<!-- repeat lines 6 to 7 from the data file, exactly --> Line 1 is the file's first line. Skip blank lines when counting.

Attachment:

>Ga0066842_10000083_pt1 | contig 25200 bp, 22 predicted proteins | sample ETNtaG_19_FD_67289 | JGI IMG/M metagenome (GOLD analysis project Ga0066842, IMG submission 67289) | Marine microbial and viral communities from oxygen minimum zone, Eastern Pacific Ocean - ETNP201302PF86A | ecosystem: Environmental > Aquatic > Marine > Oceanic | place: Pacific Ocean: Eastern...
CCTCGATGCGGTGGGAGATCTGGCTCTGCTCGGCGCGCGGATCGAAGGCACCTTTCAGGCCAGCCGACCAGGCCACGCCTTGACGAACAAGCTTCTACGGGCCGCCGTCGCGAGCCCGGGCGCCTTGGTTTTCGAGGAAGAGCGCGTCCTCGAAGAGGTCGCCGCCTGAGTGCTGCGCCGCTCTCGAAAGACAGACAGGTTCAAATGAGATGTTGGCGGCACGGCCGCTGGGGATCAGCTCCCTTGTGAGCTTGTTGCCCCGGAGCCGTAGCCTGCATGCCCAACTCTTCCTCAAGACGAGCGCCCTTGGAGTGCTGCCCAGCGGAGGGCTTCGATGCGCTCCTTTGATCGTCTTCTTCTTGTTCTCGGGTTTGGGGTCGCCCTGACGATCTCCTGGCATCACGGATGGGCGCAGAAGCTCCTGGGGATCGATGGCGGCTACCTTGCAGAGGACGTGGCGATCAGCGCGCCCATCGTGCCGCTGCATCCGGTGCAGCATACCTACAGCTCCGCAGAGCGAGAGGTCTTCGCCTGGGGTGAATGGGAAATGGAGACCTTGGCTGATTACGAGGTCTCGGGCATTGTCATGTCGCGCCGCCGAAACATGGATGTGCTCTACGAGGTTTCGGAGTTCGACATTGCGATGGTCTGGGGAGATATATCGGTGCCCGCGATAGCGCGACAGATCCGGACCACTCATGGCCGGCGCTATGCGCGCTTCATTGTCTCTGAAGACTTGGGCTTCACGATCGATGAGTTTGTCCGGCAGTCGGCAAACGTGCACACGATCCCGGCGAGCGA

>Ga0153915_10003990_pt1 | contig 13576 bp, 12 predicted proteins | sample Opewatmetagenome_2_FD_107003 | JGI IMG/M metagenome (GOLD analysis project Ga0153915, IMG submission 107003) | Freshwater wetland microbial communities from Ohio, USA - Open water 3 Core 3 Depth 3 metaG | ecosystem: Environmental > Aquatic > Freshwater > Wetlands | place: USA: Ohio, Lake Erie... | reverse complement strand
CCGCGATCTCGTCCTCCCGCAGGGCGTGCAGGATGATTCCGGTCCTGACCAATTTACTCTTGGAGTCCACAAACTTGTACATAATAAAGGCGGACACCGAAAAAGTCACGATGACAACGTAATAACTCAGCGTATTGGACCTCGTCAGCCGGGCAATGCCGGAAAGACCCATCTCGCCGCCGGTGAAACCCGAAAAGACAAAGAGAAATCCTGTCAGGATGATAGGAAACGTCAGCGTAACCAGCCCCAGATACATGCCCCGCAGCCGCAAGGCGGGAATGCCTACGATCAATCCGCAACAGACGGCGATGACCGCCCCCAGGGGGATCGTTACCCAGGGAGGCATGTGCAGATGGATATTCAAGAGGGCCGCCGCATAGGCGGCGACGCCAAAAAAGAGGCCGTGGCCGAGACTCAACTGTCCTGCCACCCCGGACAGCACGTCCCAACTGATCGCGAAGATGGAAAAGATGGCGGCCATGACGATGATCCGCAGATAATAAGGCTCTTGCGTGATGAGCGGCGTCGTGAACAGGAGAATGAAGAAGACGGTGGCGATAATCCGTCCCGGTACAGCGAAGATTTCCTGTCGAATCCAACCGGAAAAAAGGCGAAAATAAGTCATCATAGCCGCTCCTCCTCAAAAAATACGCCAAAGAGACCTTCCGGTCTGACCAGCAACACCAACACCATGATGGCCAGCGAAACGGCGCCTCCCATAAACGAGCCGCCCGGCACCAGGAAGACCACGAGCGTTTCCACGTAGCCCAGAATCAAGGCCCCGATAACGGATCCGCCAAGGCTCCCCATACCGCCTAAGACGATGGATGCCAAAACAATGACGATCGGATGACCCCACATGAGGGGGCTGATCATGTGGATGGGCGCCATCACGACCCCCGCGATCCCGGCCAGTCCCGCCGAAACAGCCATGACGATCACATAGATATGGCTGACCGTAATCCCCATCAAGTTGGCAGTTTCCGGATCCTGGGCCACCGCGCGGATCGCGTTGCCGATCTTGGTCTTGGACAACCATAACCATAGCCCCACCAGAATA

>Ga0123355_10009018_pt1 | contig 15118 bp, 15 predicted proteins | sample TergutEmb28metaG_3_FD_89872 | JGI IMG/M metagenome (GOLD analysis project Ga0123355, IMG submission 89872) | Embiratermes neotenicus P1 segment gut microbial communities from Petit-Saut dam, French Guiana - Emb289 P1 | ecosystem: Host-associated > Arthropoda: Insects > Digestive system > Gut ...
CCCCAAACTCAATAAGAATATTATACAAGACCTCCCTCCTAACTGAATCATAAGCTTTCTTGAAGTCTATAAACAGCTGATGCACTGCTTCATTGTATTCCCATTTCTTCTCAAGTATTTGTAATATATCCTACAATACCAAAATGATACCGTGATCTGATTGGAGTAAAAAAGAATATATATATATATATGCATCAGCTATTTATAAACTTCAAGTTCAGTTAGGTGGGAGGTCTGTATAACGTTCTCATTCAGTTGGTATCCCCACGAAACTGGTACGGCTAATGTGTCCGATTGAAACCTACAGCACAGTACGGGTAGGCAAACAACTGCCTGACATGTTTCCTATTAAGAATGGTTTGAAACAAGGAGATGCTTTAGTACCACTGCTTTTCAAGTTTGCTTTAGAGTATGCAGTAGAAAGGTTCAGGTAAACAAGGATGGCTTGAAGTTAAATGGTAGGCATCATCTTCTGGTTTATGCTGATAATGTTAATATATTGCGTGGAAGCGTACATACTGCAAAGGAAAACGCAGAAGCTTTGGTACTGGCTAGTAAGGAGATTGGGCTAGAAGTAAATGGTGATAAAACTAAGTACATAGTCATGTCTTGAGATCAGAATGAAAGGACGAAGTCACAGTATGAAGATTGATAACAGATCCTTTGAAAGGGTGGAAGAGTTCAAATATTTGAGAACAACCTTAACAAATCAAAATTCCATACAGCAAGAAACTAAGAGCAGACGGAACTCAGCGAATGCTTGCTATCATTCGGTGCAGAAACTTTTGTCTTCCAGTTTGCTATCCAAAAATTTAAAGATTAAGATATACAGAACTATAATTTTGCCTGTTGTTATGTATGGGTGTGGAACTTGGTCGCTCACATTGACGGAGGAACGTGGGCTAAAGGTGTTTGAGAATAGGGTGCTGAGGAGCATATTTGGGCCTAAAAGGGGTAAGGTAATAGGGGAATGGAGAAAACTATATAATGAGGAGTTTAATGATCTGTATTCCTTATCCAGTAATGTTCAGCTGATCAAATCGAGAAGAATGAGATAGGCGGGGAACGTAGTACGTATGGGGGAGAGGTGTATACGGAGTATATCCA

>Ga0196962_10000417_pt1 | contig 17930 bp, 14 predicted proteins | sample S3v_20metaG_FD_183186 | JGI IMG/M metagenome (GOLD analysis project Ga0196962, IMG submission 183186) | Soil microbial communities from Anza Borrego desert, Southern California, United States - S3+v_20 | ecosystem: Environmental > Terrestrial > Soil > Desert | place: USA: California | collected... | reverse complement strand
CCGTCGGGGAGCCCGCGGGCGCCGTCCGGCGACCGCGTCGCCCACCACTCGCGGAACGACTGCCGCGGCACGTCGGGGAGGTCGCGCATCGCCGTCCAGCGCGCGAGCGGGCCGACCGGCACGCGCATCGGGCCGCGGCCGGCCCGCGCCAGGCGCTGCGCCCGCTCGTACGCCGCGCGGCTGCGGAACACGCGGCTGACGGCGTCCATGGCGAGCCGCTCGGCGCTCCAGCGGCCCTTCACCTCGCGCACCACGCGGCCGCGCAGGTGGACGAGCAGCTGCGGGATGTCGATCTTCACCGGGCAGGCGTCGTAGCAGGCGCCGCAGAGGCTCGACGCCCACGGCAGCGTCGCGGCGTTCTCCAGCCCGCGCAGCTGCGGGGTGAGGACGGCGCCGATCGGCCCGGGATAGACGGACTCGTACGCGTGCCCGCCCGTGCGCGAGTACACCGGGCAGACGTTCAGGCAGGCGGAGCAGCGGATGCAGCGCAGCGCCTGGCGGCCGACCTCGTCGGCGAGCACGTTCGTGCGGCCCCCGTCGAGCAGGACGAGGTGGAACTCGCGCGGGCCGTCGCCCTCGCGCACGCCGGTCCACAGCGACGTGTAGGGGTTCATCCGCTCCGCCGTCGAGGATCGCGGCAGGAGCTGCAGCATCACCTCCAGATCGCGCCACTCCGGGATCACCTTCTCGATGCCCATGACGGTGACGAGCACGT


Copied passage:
CCCCAAACTCAATAAGAATATTATACAAGACCTCCCTCCTAACTGAATCATAAGCTTTCTTGAAGTCTATAAACAGCTGATGCACTGCTTCATTGTATTCCCATTTCTTCTCAAGTATTTGTAATATATCCTACAATACCAAAATGATACCGTGATCTGATTGGAGTAAAAAAGAATATATATATATATATGCATCAGCTATTTATAAACTTCAAGTTCAGTTAGGTGGGAGGTCTGTATAACGTTCTCATTCAGTTGGTATCCCCACGAAACTGGTACGGCTAATGTGTCCGATTGAAACCTACAGCACAGTACGGGTAGGCAAACAACTGCCTGACATGTTTCCTATTAAGAATGGTTTGAAACAAGGAGATGCTTTAGTACCACTGCTTTTCAAGTTTGCTTTAGAGTATGCAGTAGAAAGGTTCAGGTAAACAAGGATGGCTTGAAGTTAAATGGTAGGCATCATCTTCTGGTTTATGCTGATAATGTTAATATATTGCGTGGAAGCGTACATACTGCAAAGGAAAACGCAGAAGCTTTGGTACTGGCTAGTAAGGAGATTGGGCTAGAAGTAAATGGTGATAAAACTAAGTACATAGTCATGTCTTGAGATCAGAATGAAAGGACGAAGTCACAGTATGAAGATTGATAACAGATCCTTTGAAAGGGTGGAAGAGTTCAAATATTTGAGAACAACCTTAACAAATCAAAATTCCATACAGCAAGAAACTAAGAGCAGACGGAACTCAGCGAATGCTTGCTATCATTCGGTGCAGAAACTTTTGTCTTCCAGTTTGCTATCCAAAAATTTAAAGATTAAGATATACAGAACTATAATTTTGCCTGTTGTTATGTATGGGTGTGGAACTTGGTCGCTCACATTGACGGAGGAACGTGGGCTAAAGGTGTTTGAGAATAGGGTGCTGAGGAGCATATTTGGGCCTAAAAGGGGTAAGGTAATAGGGGAATGGAGAAAACTATATAATGAGGAGTTTAATGATCTGTATTCCTTATCCAGTAATGTTCAGCTGATCAAATCGAGAAGAATGAGATAGGCGGGGAACGTAGTACGTATGGGGGAGAGGTGTATACGGAGTATATCCA

>Ga0196962_10000417_pt1 | contig 17930 bp, 14 predicted proteins | sample S3v_20metaG_FD_183186 | JGI IMG/M metagenome (GOLD analysis project Ga0196962, IMG submission 183186) | Soil microbial communities from Anza Borrego desert, Southern California, United States - S3+v_20 | ecosystem: Environmental > Terrestrial > Soil > Desert | place: USA: California | collected... | reverse complement strand